The broader market was helped by sterling, which fell after talk of another possible Scottish independence vote added to fears about Britain's future as it prepares to leave the European Union.
A weaker pound often helps the blue-chip FTSE 100 <.FTSE>, because the index is dominated by globally focused firms. The benchmark index finished 0.1 percent higher and was set to end the month up more than 2 percent, after retreating last month.
Companies such as Unilever, Bunzl and Convatec were among the top gainers.
Business supplies firm Bunzl (>> Bunzl plc) posted better-than-expected results, boosting it to the top of the FTSE, up 3.4 percent. Convatec (>> ConvaTec Group PLC), the medical supplies company, was up 1 percent.
Unilever (>> Unilever plc) was up 1.5 percent. Near Friday's close Chief Financial Officer Graeme Pitkethly said the Kraft Heinz bid had been a "trigger moment" for Unilever to focus more on short-term value creation.
However, motor insurers came under pressure, with shares in Admiral <ADM.L> and Direct Line (>> Direct Line Insurance Group PLC) falling 2.5 percent and 7.2 percent respectively.
They were hit by the government's reduction of a rate which discounts certain large motor claims. The Ministry of Justice cut the discount rate to minus 0.75 percent from 2.5 percent.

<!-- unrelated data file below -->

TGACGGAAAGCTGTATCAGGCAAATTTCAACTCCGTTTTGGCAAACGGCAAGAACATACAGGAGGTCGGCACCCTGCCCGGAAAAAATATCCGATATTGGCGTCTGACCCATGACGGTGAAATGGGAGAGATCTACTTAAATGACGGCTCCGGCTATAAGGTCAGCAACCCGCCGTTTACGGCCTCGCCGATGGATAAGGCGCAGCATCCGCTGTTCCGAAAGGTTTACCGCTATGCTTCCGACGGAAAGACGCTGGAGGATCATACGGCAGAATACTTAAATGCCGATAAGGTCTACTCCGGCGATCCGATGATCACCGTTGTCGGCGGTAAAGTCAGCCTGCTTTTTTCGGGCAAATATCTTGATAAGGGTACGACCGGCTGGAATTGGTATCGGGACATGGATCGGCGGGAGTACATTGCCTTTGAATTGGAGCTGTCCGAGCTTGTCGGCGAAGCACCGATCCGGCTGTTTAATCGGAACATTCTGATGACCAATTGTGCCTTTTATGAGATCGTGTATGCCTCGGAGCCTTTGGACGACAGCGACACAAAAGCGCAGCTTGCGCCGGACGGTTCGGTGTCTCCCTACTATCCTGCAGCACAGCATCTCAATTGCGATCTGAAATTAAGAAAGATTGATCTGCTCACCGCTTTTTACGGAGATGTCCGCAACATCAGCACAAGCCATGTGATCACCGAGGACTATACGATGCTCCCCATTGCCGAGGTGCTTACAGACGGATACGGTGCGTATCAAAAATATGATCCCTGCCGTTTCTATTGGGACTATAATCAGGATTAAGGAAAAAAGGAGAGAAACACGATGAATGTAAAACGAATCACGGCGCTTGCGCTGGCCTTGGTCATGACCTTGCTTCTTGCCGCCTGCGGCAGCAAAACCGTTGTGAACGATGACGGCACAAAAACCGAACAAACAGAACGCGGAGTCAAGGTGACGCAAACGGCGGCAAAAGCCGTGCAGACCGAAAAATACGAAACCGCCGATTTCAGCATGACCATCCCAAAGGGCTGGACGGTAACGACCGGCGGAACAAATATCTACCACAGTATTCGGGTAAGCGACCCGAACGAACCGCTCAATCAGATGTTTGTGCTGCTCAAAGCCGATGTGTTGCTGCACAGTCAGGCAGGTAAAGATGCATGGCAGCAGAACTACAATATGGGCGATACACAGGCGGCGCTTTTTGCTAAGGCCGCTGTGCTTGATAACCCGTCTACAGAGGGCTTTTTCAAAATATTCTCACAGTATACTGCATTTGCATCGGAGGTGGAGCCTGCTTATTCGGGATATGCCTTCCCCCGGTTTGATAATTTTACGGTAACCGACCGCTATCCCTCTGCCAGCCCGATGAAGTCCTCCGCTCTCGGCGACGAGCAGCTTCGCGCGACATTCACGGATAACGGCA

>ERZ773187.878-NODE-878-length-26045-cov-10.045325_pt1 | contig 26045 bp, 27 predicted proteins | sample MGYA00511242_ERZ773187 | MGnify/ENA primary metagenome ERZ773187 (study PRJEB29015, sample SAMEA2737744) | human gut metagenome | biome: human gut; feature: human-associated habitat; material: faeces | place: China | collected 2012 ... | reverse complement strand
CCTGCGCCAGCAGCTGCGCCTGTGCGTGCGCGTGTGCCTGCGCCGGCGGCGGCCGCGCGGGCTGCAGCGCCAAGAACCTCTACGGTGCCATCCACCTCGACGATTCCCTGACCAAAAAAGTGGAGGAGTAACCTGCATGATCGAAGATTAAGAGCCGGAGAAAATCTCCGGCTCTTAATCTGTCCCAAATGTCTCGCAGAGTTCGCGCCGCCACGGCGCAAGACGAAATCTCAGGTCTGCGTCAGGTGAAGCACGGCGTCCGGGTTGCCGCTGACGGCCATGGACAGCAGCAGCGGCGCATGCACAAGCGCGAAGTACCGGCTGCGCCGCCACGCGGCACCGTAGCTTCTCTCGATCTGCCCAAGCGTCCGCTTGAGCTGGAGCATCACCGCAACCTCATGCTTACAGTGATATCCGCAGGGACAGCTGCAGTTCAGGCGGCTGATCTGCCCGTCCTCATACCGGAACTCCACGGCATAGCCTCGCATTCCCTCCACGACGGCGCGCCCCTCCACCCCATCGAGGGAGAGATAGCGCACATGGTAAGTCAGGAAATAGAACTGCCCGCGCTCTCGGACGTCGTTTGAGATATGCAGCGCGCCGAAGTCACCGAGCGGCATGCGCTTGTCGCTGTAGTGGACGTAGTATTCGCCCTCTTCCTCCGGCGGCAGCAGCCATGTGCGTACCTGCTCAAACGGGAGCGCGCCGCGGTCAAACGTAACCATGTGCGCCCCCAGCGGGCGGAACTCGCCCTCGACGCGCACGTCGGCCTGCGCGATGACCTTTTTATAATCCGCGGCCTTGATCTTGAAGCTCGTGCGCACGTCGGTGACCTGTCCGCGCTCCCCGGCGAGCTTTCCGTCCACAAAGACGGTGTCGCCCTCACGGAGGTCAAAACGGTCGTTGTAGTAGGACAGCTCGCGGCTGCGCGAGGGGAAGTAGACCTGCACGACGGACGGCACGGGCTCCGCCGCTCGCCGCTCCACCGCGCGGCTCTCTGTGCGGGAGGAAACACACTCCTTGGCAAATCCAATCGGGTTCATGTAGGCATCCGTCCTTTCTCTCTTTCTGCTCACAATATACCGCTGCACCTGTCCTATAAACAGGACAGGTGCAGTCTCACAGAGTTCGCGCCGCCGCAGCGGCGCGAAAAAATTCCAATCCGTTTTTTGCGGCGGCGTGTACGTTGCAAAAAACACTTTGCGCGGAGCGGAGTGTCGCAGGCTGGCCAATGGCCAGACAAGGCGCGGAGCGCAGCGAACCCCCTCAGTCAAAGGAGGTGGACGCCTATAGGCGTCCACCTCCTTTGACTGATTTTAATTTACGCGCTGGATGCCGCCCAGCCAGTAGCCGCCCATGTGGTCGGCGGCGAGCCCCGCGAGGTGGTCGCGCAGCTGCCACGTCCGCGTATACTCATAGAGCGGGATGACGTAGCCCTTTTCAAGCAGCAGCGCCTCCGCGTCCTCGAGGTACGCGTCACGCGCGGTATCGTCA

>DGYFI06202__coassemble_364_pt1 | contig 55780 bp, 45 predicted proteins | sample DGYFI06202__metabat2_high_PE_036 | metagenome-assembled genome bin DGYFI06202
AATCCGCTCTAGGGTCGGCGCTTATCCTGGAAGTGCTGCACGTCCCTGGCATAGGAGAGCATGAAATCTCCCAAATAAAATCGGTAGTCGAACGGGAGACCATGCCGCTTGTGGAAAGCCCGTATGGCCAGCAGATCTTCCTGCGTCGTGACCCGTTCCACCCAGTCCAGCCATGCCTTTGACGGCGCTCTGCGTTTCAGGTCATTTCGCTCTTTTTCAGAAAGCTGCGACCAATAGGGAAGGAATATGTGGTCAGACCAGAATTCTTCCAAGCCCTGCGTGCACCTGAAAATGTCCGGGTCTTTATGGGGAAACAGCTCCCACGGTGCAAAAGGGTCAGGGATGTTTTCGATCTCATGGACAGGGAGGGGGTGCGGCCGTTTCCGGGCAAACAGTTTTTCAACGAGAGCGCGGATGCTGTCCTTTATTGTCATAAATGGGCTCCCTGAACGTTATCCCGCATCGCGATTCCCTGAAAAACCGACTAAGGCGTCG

"We expect today's change to lead to premium price increases, in addition to those required to pass on ongoing non-bodily injury claims inflation," UBS analysts said in a note.
Direct Line said it expected profit before tax to fall by 215 million to 230 million pounds. Consultancy PwC said the rate change would add 50 to 75 pounds to the average motor insurance policy.
London Stock Exchange (>> London Stock Exchange Group Plc) also fell after its plans to merge with Deutsche Boerse faltered. LSE said it believed the European Commission is unlikely to clear the merger with its German peer. LSE shares finished 3.2 percent lower.
RBS (>> Royal Bank of Scotland Group plc) was down 1.1 percent, maintaining Friday's move down after the bank's results disappointed. Retailer ABF (>> Associated British Foods plc), which owns discount fashion brand Primark, fell 0.9 percent after its results.
"Primark's subdued like-for-like and upcoming margin headwinds are unlikely to prove conducive to continued near-term valuation rebuild," said Jefferies analysts, who have a 'hold' rating on the stock.
(Additional reporting by Atul Prakash; Editing by Larry King)
By Helen Reid